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Re: looking for design pattern name

 
 
Raymond Hettinger
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      07-30-2003

"Andrew Dalke" <(E-Mail Removed)> wrote in message
news:bg1lt6$81g$(E-Mail Removed)...
> I'm looking for the name used for a pattern like what Qt uses for
> it's container hierarchy. I'm doing this design for molecules, so I'll
> use that as my example.
>
> There's a container, in this case, a Molecule. A Molecule has Atoms
> and Bonds. When an Atom, it is passed the parent container as
> part of the constructor, as in
>
> mol = Molecule()
> O1 = Atom(mol, # note the parent in the constructor
> O2 = Atom(mol,
> Bond(O1, O2, 2) # (the parent is implicit - comes from the atoms)


What happens in Bond() if O1 and O2 have different parents?

When O1 is constructed, does mol get informed? IOW, after the
four assignments, does mol know that it has two atoms and double bond?


> I want to compare this to a design like
>
> mol = Molecule()
> O1 = mol.add_atom(
> O2 = mol.add_atom(
> mol.add_bond(O1, O2)
>
> which does not allow a user-derived Atom and Bond class
>
> and one like
>
> mol = Molecule()
> O1 = Atom(
> mol.add_atom(O1)
> O2 = Atom(
> mol.add_atom(O2)
> b = Bond(2)
> mol.add_bond(b)


How does this setup handle:

mol1 = Molecule()
mol2 = Molecule()
b = Bond(2)
mol1.add_bond(b)
mol2.add_bond(b)

Is there any way to detect that the same Atom or Bond
being used in two different molecules?



>
> Anyone have good names for any of these three styles?


Assuming that the first approach operates by constructing
components and notifying parents that it is a new component,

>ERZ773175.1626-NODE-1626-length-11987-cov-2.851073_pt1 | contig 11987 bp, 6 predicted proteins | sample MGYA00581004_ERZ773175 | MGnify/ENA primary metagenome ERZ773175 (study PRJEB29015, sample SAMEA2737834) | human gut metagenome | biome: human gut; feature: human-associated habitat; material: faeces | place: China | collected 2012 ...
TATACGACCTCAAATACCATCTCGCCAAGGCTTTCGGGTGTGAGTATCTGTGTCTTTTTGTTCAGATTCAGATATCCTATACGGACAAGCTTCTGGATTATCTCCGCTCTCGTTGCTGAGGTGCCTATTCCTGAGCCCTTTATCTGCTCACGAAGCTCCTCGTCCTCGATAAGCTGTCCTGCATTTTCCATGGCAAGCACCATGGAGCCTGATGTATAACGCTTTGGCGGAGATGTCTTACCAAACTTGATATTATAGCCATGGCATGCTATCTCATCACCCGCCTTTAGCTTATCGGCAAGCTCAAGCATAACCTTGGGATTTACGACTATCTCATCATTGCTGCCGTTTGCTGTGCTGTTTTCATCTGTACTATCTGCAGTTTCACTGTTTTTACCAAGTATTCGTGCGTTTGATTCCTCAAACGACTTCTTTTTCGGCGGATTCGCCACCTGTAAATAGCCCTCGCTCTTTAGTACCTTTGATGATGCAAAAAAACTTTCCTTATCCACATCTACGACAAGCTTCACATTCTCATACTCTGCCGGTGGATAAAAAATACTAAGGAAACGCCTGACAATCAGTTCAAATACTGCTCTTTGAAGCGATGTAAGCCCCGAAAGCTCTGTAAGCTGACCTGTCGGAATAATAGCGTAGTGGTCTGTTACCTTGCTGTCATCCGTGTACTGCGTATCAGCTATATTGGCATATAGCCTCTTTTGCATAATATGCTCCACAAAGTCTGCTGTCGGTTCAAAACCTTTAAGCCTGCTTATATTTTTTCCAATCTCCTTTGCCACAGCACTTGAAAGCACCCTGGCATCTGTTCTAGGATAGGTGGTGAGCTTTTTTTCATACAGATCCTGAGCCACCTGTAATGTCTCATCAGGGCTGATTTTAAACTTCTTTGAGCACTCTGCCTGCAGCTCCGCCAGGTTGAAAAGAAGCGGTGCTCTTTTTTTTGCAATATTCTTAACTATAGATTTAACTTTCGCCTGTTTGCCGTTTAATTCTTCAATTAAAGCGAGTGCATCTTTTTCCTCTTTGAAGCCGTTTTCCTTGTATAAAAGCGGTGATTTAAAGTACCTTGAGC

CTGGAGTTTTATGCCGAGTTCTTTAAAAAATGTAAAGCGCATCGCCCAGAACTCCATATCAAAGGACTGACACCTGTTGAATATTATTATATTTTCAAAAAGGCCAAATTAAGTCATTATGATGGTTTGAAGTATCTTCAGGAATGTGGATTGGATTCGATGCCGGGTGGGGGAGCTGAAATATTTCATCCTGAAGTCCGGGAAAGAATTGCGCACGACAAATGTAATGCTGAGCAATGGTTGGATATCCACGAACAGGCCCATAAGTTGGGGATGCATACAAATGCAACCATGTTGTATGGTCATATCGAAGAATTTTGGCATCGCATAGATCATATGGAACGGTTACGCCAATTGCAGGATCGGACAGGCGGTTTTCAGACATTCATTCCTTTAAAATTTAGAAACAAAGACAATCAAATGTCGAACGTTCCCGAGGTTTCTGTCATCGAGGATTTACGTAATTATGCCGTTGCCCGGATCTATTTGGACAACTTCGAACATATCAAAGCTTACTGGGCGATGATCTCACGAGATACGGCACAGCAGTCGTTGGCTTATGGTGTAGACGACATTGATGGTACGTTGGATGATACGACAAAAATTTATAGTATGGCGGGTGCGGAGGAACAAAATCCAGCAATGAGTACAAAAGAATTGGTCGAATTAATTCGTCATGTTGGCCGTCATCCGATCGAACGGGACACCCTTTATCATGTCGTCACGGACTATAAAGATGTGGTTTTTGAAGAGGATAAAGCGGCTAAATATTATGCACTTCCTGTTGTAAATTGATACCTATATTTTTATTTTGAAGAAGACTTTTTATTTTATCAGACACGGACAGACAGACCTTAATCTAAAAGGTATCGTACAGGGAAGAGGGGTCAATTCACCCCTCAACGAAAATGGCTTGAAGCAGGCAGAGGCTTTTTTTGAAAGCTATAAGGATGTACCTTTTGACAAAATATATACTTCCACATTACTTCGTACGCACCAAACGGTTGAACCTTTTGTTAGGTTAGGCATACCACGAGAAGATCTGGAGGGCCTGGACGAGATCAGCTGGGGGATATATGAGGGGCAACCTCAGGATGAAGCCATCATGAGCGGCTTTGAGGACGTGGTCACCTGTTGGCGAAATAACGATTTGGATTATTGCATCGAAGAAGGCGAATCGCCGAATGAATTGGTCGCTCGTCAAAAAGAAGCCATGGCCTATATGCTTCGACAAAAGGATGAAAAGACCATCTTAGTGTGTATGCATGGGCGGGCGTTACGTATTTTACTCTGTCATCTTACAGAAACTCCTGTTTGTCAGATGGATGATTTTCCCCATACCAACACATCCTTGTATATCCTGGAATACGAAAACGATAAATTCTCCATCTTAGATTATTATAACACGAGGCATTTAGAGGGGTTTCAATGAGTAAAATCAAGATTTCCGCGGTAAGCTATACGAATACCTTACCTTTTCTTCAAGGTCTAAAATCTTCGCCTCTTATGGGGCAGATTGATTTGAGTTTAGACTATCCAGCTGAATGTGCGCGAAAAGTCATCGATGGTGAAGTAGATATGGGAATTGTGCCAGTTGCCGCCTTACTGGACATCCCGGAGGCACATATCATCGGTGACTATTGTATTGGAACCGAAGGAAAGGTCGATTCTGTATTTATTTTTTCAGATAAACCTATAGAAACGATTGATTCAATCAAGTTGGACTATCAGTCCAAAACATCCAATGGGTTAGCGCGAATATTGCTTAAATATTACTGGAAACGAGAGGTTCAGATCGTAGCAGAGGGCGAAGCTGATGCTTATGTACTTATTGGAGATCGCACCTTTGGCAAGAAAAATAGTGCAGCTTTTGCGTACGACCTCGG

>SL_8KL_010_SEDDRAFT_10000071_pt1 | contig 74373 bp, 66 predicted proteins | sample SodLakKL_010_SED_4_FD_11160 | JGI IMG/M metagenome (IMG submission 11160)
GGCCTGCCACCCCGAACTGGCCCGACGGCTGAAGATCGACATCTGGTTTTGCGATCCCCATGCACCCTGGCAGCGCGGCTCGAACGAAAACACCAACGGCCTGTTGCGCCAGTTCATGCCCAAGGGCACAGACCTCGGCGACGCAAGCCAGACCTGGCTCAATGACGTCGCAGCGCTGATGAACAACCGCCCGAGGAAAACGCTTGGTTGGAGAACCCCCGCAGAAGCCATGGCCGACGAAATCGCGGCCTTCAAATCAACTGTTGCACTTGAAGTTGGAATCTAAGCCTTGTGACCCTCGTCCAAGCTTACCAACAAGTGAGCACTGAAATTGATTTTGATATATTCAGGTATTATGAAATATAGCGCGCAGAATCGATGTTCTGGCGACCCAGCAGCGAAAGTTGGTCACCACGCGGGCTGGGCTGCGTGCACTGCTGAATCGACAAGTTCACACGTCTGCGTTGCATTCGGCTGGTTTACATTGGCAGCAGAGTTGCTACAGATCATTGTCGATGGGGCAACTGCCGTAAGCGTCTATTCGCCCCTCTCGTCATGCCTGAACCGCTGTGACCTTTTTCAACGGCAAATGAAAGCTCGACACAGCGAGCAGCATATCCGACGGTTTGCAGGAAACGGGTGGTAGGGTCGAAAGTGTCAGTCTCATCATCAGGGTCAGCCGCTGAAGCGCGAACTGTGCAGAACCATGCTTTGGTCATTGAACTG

then I would call it the Widget pattern because it operates like
Tk widgets:

root = Tk() # root = Molecule()
b1 = Button(root) # b1 = Atom(root,
b2 = Button(root) # b2 = Atom(root,

In Chapter 2 of The Art of Objects, the second and third
approaches are called Collection Manager and Container.
The key distinction is that a Container only contains the
objects and is not responsible for creating them.

Another idea is to name the patterns after the limitations
inherent in each design. When Atoms are constructed
implicitly, the design does not favor applications
that break-up a molecule and re-attach some of the existing
atoms into new molecules, so call it NoMix or some such.

Still another ideas is to describe a pattern by its
characteristic variant or invariant properties:

* The first approach has components with fixed parents
established at the time of component creation. Call the pattern
SignUp since every new atom or bond has to immediately
signup with an existing parent.

* The second approach has captive components.
This suggests the name MoleculeDriven to cover the idea
that all component atoms or bonds are created from the
molecule, thus assuring there can be no orphan atoms or bonds.

* The third approach allows free mixing of components.
This is suggestive of the name TinkerToy where all the
molecular model components can lay separately on a
table (sticks for bonds and cogwheels for atoms).



Raymond Hettinger


 
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Andrew Dalke
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      07-30-2003
Raymond Hettinger:
> What happens in Bond() if O1 and O2 have different parents?


Raises an exception - TypeError seems best. Here's the code

class BaseBond:
def __init__(self, atom1, atom2):
parent = atom1.parent
if parent is not atom2.parent:
raise TypeError("atoms have different parents")
if atom1 is atom2:
raise TypeError("cannot bond an atom to itself")
for b, xatom in atom1.xiter():
if xatom is atom2:
raise TypeError("bond already exists")

self.parent = parent
self.atoms = ImmutableSet([atom1, atom2])

parent._add_bond(self, atom1, atom2)



> When O1 is constructed, does mol get informed? IOW, after the
> four assignments, does mol know that it has two atoms and double bond?


Yes. See http://mgldev.scripps.edu/CRBM/Members/dalke and more
specifically
http://mgldev.scripps.edu/CRBM/Membe...ons-2003-07-23
(where the above code came from). Here's one possible Atom constructor

class BaseAtom:
def __init__(self, parent):
self.parent = parent
self.bonds = Set()
parent._add_atom(self)

In both the Atom and Bond, the object sets up its own data, then tells
the Molecule that it exists. The Molecule tells the other objects about
the new instance.


> How does this setup handle:
>
> mol1 = Molecule()
> mol2 = Molecule()
> b = Bond(2)
> mol1.add_bond(b)
> mol2.add_bond(b)